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Triatomine infestation in Guatemala: spatial assessment after two rounds of vector control.

Abstract

In 2000, the Guatemalan Ministry of Health initiated a Chagas disease program to control Rhodnius prolixus and Triatoma dimidiata by periodic house spraying with pyrethroid insecticides to characterize infestation patterns and analyze the contribution of programmatic practices to these patterns. Spatial infestation patterns at three time points were identified using the Getis-Ord Gi*(d) test. Logistic regression was used to assess predictors of reinfestation after pyrethroid insecticide administration. Spatial analysis showed high and low clusters of infestation at three time points. After two rounds of spray, 178 communities persistently fell in high infestation clusters. A time lapse between rounds of vector control greater than 6 months was associated with 1.54 (95% confidence interval = 1.07-2.23) times increased odds of reinfestation after first spray, whereas a time lapse of greater than 1 year was associated with 2.66 (95% confidence interval = 1.85-3.83) times increased odds of reinfestation after first spray compared with localities where the time lapse was less than 180 days. The time lapse between rounds of vector control should remain under 1 year. Spatial analysis can guide targeted vector control efforts by enabling tracking of reinfestation hotspots and improved targeting of resources.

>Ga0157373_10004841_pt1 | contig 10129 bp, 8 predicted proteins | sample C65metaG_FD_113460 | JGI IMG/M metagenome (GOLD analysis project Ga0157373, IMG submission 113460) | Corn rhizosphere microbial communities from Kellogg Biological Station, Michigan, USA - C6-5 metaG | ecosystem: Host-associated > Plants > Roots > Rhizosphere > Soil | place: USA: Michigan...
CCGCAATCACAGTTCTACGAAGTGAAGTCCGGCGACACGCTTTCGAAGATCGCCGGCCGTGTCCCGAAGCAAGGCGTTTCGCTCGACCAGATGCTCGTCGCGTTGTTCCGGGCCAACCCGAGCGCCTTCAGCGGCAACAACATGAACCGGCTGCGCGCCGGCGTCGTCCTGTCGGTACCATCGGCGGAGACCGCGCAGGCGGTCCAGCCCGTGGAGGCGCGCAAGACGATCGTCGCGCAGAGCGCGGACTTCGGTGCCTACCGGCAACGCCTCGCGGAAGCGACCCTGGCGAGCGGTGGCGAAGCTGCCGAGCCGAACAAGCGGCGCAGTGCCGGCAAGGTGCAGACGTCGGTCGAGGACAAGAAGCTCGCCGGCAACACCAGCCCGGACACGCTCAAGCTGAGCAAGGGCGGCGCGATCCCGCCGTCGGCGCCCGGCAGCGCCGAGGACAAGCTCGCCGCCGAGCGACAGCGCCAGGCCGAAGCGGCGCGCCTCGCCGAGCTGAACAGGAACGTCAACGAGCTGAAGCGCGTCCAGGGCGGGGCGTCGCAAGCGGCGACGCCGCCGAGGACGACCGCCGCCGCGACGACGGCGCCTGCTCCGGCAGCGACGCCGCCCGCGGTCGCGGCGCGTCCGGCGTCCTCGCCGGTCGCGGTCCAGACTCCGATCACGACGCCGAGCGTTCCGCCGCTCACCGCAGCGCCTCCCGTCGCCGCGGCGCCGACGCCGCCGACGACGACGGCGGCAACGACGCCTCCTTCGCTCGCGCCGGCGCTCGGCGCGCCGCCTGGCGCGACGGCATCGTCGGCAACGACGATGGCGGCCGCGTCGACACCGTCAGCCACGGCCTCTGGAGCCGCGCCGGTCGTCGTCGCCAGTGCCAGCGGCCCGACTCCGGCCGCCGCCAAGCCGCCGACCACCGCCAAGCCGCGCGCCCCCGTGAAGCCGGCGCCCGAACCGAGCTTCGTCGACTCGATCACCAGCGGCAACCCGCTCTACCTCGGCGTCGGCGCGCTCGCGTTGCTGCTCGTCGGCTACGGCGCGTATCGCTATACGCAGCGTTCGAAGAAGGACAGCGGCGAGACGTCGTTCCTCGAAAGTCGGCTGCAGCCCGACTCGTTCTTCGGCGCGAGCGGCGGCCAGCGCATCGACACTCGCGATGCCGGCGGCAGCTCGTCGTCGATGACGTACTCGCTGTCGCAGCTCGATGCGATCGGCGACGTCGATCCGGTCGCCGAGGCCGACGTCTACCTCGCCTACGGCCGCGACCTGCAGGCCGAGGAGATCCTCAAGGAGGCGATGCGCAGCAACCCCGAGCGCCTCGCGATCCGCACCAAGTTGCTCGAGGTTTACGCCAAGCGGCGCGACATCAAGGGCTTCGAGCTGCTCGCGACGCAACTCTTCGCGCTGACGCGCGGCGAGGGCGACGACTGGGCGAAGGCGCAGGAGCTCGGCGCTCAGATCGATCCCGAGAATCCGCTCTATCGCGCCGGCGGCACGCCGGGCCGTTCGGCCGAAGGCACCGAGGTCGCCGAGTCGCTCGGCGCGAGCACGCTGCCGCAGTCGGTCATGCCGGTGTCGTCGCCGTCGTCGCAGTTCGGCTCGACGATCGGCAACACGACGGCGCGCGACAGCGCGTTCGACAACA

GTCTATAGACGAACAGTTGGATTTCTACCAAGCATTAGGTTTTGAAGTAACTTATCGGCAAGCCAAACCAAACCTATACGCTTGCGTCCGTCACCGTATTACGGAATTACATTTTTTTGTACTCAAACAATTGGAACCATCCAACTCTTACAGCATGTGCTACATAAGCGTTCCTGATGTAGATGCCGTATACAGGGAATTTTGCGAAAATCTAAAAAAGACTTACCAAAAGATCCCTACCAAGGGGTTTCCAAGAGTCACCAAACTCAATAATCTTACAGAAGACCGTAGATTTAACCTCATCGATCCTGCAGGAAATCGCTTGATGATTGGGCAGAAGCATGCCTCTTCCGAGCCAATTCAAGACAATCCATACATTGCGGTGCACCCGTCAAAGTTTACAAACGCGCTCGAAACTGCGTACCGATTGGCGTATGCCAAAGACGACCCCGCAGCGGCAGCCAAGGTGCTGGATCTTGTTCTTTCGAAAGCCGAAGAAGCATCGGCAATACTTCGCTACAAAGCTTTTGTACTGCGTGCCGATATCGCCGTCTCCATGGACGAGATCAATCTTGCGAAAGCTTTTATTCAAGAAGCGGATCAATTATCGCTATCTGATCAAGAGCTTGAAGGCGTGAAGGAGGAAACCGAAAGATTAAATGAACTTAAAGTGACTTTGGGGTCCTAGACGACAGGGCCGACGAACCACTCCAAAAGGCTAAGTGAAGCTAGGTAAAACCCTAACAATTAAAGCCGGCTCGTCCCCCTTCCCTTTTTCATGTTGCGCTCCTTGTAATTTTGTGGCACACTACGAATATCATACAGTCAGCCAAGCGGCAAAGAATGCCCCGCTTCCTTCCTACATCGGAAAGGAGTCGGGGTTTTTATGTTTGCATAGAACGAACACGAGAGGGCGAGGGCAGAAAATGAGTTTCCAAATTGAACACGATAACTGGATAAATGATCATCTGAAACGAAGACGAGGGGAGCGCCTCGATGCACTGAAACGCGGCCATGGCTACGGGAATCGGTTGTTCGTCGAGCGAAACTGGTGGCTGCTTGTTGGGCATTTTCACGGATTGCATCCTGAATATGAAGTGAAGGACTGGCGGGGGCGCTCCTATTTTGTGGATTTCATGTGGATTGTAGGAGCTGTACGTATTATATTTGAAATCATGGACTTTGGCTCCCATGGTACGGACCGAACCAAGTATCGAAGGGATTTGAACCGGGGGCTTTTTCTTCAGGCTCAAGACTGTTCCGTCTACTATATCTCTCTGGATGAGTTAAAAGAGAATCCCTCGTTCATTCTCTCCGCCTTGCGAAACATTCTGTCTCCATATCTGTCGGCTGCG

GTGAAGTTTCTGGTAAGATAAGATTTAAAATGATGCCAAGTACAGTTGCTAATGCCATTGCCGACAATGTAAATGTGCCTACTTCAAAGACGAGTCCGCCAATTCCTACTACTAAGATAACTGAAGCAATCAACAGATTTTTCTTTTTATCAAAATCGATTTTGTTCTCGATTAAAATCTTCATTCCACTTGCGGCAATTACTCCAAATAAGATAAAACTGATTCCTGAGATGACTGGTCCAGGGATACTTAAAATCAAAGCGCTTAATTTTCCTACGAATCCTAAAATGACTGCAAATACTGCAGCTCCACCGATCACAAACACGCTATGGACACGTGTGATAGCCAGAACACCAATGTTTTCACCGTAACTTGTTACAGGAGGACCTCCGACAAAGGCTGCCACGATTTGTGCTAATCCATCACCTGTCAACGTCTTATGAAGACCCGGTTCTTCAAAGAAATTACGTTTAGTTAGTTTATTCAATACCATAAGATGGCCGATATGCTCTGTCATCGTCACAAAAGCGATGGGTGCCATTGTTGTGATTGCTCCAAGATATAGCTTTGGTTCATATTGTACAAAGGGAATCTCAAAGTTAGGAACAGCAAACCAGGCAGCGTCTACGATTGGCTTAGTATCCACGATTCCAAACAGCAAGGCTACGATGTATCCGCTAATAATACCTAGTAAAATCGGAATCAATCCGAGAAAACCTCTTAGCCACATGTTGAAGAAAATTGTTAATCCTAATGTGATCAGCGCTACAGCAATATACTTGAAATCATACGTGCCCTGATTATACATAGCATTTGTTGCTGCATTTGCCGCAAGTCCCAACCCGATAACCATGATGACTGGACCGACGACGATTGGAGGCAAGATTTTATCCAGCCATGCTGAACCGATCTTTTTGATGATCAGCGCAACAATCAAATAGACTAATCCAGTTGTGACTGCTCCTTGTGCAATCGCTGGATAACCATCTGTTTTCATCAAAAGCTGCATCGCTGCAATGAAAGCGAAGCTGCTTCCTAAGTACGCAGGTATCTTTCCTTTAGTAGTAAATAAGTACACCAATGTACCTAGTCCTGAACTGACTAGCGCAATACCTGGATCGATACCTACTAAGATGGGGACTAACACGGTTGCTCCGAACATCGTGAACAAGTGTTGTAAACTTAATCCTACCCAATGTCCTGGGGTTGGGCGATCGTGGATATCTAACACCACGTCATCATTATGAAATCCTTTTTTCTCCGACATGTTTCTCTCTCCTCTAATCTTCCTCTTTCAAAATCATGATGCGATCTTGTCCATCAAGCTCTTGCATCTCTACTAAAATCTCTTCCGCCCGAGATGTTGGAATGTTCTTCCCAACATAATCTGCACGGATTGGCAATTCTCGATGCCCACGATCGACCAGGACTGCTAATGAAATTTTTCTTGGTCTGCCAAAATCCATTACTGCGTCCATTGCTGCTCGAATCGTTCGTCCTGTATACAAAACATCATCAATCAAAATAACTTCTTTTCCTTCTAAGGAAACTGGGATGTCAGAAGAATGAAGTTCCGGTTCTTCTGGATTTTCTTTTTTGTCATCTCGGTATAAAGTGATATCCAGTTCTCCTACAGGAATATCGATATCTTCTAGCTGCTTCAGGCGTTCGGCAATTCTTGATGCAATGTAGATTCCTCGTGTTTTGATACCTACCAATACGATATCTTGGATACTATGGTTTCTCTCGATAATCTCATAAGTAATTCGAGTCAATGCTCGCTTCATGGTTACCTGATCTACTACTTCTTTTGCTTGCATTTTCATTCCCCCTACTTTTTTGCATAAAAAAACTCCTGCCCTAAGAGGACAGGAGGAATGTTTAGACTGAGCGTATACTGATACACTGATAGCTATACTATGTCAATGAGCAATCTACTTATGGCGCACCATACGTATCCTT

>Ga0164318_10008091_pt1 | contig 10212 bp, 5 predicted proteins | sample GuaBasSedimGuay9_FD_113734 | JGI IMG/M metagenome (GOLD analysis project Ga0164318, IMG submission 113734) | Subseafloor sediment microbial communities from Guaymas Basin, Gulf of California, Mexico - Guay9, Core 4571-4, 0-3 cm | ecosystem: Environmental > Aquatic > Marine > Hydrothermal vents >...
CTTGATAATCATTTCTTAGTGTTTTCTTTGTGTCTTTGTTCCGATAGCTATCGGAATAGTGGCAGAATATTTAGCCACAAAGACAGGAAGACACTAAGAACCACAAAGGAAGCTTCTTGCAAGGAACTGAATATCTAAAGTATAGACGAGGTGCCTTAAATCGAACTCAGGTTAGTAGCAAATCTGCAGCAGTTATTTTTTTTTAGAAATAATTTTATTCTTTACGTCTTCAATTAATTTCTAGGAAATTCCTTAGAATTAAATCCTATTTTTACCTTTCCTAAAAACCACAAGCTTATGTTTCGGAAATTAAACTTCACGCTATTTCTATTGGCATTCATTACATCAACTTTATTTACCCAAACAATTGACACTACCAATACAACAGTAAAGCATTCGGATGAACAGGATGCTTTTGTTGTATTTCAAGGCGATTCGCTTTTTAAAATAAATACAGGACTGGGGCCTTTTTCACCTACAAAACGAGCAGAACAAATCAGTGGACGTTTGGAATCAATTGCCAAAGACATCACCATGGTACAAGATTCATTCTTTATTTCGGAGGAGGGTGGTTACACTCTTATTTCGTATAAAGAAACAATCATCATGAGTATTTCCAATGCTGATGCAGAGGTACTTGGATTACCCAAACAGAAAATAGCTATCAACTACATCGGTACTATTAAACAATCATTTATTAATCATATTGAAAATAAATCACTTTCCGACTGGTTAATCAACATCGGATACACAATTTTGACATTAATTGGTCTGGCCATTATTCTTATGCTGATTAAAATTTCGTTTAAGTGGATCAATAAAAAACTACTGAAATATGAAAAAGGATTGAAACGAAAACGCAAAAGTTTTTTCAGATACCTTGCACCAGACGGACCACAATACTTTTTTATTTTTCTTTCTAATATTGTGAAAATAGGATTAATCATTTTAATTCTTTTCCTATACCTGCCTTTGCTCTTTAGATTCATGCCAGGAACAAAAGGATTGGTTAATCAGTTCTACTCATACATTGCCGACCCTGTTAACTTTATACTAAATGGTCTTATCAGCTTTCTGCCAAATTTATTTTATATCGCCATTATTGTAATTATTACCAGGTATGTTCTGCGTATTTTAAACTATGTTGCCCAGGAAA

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  • Authors

    Manne J, Nakagawa J, Yamagata Y, Goehler A, Brownstein JS, Castro MC

    Institution

    Department of Global Health and Population, Harvard University School of Public Health, Boston, Massachusetts 02115, USA. jmanne@post.harvard.edu

    Source

    The American journal of tropical medicine and hygiene 86:3 2012 Mar pg 446-54

    MeSH

    Animals
    Chagas Disease
    Environmental Monitoring
    Guatemala
    Housing
    Insect Control
    Insect Vectors
    Insecticides
    Logistic Models
    Parasitic Diseases
    Pyrethrins
    Rhodnius
    Triatoma

    Pub Type(s)

    Journal Article
    Research Support, Non-U.S. Gov't

    Language

    eng

    PubMed ID

    22403315